Redoing circles and broken structures


#1

I have used SU for 18 months now Whilst many of it’s atributes are exceptionaly easy to use I find myself spending hours redoing stuff that SketchUp brakes. Circular holes in a model that change to plain circles when you move or replace the surface that they are on and have to be manually re-done or where you have to draw a line in a circle segment to make it register on the connecting surface. But worst of all when you draw a flat surface and for some reason it will not fill with colour. Then you have go over it again and sometimes draw new lines across corners to force it and then delete the lines to get a surface. This is where i spend most of my life with sketchUp, repairing things that it brakes. Seriously chaps unless I am doing something basically wrong I wonder if Sketchup is actually a saleable product. It’s driving me nuts.


#2

Much of what you describe sounds like you need to practice using SketchUp’s inference system. If you watch the inference tips, it is actually easy to keep things aligned.

To keep a collection of things perfectly coplanar, first draw a large rectangle at the desired orientation and location. Make it a group so it won’t interact with new geometry. Then draw the next set of objects watching for the “on face in group” prompt from the inference engine. If you do this, the geometry will remain perfectly on plane. You can delete the reference rectangle group when you have drawn everything that needs to be on that plane.


#3

I will do that. Thank you.

My problems are usually to do wit cylindrical or solid parts extracted my using the solids tool. It is truly bizarre. You see I am not trying to get it right in the first place (I have learned that) its changing a surface sometimes just back to how it was when I haven’t moved the original structure. So if I have to rejoin two circles as if partially extruded when I join the existing points it will not fill in the planes on some sections. Others on the same two curves join up perfectly and immediately but some just won’t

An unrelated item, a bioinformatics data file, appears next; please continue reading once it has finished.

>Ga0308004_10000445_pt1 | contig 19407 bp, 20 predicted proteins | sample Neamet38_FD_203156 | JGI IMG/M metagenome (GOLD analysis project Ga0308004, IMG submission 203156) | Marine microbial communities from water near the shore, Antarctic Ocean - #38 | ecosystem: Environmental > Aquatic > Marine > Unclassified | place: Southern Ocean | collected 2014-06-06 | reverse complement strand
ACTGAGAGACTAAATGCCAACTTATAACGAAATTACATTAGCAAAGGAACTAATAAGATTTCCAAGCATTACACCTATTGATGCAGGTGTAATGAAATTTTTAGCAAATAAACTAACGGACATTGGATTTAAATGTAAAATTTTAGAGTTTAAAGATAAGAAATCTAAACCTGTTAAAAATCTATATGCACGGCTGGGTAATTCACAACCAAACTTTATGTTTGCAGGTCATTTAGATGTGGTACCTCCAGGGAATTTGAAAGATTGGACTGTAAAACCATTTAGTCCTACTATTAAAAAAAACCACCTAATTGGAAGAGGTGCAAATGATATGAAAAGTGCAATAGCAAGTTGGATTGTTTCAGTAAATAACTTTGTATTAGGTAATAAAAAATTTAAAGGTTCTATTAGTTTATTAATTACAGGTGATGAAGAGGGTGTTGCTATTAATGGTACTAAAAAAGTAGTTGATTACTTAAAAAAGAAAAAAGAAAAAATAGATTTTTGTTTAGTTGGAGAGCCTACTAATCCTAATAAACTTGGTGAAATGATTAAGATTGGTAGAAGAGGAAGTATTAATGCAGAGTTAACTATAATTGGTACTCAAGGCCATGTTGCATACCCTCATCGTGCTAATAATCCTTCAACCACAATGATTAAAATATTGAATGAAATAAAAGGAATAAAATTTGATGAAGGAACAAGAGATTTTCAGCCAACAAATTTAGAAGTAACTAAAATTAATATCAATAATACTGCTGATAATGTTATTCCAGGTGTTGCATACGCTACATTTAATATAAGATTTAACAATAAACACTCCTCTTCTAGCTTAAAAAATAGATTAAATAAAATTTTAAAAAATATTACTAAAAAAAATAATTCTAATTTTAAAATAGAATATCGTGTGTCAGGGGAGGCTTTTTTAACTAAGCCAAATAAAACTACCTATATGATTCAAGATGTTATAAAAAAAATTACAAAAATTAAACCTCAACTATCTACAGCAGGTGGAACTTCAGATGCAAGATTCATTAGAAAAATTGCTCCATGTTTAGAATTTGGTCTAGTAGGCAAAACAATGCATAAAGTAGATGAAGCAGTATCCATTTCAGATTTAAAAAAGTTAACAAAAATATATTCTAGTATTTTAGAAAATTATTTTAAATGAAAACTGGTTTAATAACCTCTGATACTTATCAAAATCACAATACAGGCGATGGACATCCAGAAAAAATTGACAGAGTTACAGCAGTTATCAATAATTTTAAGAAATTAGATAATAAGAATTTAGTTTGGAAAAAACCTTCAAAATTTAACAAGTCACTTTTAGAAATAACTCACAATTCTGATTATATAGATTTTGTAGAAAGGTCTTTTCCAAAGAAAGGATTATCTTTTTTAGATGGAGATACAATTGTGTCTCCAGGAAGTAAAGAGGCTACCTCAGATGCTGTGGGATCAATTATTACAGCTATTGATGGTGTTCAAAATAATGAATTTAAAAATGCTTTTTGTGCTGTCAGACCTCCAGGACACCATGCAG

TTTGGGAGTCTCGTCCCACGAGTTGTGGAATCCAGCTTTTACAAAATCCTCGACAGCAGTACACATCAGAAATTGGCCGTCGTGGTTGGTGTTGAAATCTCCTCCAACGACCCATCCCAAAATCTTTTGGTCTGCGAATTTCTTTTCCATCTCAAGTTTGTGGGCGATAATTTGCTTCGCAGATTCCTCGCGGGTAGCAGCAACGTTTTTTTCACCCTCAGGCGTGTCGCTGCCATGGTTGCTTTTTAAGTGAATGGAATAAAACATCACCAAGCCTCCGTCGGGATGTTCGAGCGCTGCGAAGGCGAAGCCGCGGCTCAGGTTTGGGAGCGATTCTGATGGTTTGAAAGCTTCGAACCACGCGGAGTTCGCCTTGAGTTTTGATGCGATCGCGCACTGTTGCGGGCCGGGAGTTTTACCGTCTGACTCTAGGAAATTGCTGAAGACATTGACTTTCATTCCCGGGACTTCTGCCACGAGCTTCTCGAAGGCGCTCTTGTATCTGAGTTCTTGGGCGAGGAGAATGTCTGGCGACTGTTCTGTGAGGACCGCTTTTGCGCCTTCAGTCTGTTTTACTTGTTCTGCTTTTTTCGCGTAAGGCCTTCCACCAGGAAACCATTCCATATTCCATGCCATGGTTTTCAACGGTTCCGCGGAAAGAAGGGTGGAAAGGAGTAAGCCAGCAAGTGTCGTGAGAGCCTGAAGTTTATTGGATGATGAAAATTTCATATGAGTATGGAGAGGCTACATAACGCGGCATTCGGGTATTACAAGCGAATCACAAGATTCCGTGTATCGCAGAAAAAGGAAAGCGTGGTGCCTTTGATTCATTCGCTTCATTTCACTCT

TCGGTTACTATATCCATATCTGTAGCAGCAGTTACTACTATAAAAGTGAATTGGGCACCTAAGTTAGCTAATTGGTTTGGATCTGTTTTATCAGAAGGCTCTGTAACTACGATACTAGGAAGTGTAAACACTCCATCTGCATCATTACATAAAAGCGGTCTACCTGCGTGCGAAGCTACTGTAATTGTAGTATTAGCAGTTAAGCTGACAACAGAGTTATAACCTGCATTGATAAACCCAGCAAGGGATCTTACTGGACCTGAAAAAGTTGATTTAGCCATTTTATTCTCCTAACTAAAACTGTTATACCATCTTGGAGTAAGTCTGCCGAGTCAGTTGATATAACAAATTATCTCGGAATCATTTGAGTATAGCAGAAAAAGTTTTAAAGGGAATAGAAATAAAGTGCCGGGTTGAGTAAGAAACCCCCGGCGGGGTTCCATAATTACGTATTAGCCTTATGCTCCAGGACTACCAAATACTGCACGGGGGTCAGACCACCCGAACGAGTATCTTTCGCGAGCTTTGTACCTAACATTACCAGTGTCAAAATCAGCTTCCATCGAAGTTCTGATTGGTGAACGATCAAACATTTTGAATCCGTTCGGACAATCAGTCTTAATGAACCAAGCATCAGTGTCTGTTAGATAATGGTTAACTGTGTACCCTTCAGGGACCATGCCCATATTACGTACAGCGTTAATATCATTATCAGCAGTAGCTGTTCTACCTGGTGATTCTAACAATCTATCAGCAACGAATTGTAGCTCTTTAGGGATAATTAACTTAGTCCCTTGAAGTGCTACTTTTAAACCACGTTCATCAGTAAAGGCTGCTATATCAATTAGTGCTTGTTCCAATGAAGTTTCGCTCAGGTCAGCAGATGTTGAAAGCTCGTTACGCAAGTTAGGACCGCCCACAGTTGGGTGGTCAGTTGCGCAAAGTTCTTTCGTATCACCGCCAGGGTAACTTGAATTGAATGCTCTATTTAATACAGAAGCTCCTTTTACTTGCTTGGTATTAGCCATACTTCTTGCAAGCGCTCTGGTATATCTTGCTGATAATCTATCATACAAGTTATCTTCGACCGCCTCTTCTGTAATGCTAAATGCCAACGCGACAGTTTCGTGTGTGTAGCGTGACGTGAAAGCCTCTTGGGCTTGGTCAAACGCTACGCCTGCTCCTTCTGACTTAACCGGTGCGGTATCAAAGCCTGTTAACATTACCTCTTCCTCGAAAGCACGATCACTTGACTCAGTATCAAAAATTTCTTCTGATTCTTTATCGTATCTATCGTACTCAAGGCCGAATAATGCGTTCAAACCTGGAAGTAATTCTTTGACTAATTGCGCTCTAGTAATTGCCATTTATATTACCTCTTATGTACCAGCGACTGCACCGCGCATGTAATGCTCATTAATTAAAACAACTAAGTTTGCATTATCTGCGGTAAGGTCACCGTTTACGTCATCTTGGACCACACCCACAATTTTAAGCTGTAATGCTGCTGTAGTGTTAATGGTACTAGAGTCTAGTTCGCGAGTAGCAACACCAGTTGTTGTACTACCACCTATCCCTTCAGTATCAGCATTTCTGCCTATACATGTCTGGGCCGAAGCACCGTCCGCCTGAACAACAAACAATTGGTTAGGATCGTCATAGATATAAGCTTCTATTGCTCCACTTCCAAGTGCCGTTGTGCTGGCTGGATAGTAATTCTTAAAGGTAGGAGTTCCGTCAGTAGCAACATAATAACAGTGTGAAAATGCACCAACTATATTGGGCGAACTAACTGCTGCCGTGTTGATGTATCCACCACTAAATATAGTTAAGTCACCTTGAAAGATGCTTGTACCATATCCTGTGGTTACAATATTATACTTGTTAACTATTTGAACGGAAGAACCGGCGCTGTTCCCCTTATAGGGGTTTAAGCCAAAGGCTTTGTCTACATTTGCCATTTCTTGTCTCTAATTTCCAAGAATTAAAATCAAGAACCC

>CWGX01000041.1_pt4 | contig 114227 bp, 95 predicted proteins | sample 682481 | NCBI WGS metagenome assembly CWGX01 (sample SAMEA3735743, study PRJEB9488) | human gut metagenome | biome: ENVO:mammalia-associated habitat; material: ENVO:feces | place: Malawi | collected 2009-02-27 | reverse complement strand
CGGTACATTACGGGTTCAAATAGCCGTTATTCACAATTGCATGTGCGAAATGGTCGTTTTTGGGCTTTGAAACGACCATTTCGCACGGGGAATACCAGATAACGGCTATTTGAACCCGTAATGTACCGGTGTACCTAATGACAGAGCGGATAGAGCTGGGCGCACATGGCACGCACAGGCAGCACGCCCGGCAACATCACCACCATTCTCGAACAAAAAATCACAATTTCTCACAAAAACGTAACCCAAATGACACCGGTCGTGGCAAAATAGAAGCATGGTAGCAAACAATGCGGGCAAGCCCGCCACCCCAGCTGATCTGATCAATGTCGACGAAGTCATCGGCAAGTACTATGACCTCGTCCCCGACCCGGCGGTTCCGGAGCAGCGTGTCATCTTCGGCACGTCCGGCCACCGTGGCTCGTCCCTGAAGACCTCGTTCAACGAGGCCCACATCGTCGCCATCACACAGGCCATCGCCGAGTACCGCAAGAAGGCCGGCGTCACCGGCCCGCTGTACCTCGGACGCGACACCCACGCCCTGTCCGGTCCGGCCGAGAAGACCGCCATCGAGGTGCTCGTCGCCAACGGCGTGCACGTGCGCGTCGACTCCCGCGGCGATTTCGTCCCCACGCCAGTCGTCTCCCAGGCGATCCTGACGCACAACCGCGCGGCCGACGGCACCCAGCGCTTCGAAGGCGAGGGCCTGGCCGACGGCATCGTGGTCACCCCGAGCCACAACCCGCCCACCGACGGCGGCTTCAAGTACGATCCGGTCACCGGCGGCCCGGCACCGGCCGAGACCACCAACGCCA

#4

Could you upload an example so we can see exactly what is happening?


#5

This is a simple one and you will see I have already fixed a couple of places (white) But sometimes I spend hours on this type of thing. All I have done here is subtract one solid from what is left. If I want to extract any more I have to fix every single imperfection.SUTest.skp (1.3 MB)

Try to fix the bottom missing stripe. That will make you laugh


#6

Try to do the same ‘Solid’ operation(s) on these solid objects when they are 10x or even 100x the initial size.
Now many of the edges are near or less than SketchUps limit, making operations with Solid tools difficult or even impossible.


#7

Thank you for that

So you think it is just a scale problem? I think I am working on highest res. Dimensions come up to 6 decimal places. It would appear that I am working with the wrong tool I guess


#8

It depends on what you are making. Is the object for 3D printing?

SketchUp can’t deal with edges less than 0.01" or 0.0254mm
Vertices may merge.
Yes, scale is your problem, unless you can get by by working with scaled components.


#9

Not a matter exactly of ‘resolution’, just of the way that Sketchup was designed, and its original purpose - architecture, at scales from house to city.

The smallest dimension that you can draw directly with Sketchup is of the order of 1/100th of an inch. Your smallest edges, of segments of small arcs, are near or below that limit in some cases.

SU will work fine for small objects, IF you draw them at 10x or 100x or 1000x times ‘real’ size. For example, use metres to represent millimetres, and work at 1000x full size.